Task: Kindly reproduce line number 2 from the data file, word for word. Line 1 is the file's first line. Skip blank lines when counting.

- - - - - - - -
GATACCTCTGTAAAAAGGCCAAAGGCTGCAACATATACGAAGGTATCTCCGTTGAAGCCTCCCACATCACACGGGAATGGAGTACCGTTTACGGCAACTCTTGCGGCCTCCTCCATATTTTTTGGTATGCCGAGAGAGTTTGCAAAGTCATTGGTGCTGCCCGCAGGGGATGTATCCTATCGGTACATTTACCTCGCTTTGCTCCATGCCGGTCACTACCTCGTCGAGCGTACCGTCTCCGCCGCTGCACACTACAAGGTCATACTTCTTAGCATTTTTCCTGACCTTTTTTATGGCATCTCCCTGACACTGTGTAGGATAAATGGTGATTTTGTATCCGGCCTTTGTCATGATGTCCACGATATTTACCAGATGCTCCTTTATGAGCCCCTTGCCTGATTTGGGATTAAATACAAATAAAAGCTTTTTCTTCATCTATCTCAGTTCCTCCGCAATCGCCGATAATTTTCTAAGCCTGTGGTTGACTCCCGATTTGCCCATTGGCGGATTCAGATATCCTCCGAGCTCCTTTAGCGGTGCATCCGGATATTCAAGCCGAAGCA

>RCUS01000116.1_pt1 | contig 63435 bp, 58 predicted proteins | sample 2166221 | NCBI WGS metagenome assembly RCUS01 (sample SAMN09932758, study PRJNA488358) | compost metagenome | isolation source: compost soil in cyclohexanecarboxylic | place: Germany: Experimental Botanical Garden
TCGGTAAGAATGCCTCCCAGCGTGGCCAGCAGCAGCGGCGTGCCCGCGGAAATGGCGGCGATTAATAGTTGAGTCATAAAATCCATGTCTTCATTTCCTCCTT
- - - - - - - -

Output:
>RCUS01000116.1_pt1 | contig 63435 bp, 58 predicted proteins | sample 2166221 | NCBI WGS metagenome assembly RCUS01 (sample SAMN09932758, study PRJNA488358) | compost metagenome | isolation source: compost soil in cyclohexanecarboxylic | place: Germany: Experimental Botanical Garden